Since that day, sitting at Heathrow and seeing the two individuals who inspired my thoughts, I have learnt a great deal. I would like to think that much of it has been about human emotion, for understanding and describing that, is the only way an author can bring a character to life. To some extent a thriller writer has it easier with regard to creating situations where people’s emotions are accentuated; and trauma effects people in strange ways. The character of Ian Vaughan’s wife, Sarah, is dramatically altered by her imprisonment and the loss of her unborn child. So frightening and tragic were the events that her reactions, though extreme, I thought would be understandable.
I found it difficult to clearly portray Ian Vaughan however. Not that I did not understand his character but, especially in ‘A Cast of Hawks’, he was so rarely in a position to show his true personality. I learnt in Africa that when you are looking down the wrong end of a gun barrel, to stay alive one must block all emotion, show no fear and concentrate on humouring the person with their finger on the trigger. Prolonged exposure to such threats and torture would make a person retreat inwards emotionally as a means of defence. The journey back to his real self was not possible to achieve in the events of ‘BATSU’ so Ian Vaughan starts to learn to live with the man he has become. Time will tell whether in his new career in counter terrorism he will allow himself to have feelings again.
Sarah Vaughan ( Married to Ian Vaughan at the time the yacht they were sailing was high jacked but now divorced ) See ‘A Cast of Hawks’ and ‘BATSU’.
The first time I met Ian was on a sailing challenge. I was an innocent really, though maybe not, I had had boyfriends but. Ian was the yacht’s skipper for the event and the moment our group stepped on board we all felt that he was good, solid and experienced in the black arts of sailing. Thinking back I was probably biased by his good looks and energy and promptly fell head over heels for him, a bit school girlish really. Even now, after the divorce I still have the occasional flutter when I see him.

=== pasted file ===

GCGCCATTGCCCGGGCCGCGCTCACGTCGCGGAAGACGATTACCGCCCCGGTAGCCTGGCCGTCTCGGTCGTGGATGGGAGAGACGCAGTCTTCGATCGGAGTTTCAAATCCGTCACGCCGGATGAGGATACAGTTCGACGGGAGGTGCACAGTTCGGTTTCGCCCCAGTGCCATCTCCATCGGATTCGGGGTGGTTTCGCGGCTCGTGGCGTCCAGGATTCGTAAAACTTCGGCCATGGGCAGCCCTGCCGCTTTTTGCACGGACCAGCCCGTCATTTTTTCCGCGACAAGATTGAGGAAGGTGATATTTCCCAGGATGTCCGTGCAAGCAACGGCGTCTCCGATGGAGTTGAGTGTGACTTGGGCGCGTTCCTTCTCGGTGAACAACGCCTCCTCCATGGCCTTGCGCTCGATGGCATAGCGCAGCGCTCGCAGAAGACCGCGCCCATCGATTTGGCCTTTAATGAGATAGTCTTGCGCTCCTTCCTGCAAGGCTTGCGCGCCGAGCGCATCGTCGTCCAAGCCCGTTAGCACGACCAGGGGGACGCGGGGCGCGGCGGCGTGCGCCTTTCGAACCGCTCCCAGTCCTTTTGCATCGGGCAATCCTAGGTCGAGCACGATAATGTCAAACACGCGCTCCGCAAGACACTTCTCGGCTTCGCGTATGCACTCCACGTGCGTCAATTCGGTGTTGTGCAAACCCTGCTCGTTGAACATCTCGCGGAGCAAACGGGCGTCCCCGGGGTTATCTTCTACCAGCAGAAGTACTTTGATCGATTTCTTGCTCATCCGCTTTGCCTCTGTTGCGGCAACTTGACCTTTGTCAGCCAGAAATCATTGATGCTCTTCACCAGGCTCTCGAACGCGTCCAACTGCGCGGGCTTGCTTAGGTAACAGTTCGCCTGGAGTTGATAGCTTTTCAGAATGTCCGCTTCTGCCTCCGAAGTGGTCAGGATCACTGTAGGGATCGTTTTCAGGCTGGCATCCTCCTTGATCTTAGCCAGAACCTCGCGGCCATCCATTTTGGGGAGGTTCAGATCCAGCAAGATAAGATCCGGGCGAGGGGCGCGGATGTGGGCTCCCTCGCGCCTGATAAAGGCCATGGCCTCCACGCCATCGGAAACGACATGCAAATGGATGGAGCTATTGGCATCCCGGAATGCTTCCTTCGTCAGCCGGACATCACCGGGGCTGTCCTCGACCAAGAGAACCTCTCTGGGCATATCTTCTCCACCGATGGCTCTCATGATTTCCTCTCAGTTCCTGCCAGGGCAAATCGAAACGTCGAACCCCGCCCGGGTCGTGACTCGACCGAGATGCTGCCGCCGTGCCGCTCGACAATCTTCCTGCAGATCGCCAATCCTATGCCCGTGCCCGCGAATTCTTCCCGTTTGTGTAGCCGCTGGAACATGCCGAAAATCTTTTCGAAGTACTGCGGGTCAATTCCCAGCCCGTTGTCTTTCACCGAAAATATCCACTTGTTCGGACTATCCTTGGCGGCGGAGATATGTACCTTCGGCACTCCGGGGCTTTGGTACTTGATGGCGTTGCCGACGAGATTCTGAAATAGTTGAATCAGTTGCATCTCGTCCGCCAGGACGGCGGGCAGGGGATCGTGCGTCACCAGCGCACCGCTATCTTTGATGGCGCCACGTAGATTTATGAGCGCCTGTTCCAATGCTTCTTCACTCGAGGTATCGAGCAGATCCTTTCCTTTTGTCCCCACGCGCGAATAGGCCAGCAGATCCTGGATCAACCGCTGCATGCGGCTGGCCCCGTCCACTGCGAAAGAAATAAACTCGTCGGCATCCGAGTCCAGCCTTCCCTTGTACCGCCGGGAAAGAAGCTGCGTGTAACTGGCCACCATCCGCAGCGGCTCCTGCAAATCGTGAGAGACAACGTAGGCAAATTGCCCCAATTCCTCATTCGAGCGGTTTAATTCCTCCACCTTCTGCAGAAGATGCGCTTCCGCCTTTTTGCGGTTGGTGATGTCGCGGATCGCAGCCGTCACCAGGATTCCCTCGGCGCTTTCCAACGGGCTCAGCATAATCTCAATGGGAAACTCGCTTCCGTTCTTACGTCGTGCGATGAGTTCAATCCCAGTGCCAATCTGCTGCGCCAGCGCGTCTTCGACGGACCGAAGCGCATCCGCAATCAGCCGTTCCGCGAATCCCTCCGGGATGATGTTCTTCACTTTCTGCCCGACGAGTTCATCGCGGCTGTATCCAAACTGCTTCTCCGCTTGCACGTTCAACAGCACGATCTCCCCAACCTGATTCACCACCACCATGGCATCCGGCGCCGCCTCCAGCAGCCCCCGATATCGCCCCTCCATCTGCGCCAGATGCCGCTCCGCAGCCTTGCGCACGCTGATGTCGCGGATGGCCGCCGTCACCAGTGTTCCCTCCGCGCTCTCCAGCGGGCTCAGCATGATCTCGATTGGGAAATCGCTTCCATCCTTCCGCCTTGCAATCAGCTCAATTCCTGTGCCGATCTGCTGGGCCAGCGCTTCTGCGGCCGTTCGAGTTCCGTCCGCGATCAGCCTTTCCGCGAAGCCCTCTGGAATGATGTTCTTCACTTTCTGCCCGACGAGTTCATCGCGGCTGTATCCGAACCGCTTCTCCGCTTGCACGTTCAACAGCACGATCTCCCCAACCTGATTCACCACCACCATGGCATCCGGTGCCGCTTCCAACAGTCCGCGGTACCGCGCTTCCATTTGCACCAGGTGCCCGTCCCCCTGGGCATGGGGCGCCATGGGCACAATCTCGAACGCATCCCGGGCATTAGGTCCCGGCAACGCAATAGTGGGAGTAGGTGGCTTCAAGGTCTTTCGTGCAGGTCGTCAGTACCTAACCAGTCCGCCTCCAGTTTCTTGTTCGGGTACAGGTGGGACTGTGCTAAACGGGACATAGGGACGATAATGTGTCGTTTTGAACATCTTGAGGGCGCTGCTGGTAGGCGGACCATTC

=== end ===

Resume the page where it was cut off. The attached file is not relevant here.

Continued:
Brought up in middle England I had never been on a yacht before, dinghy sailing on the local gravel pit yes, but not a yacht. I recall Rebecca being quite jealous at not being invited, but she knew less about sailing than I did; anyway she was taking every opportunity to meet up with Gerry Johnston-Lacey. Poor Gerry he didn’t stand a chance.
Rebecca and I go back a long way, in fact, back as far as St Edith the Martyr Boarding School for Girls, run by nuns who were not averse to caning when they thought it was needed. Both our parents worked abroad at the time, Daddy in banking in Hong Kong and Rebecca’s in the Middle East, something to do with oil production. We became friends from the very first day and have remained each other’s very special confidante ever since. When the kidnapping was over I naturally turned to Rebecca for support, with Ian, God knows where, I had no one else. Mummy and Daddy were not much help really. I don’t think Mummy wanted me to have a third child anyway, so the miscarriage was probably something of a relief for her; it was bloody devastating for me though. Sorry I must not go on about it but I find it difficult to be brave.
Now the divorce is through and the girls and I settled up here in Derbyshire I feel happy again, though I dreamt of Ian the other night, which put me back a bit. If only I could get my head round it all.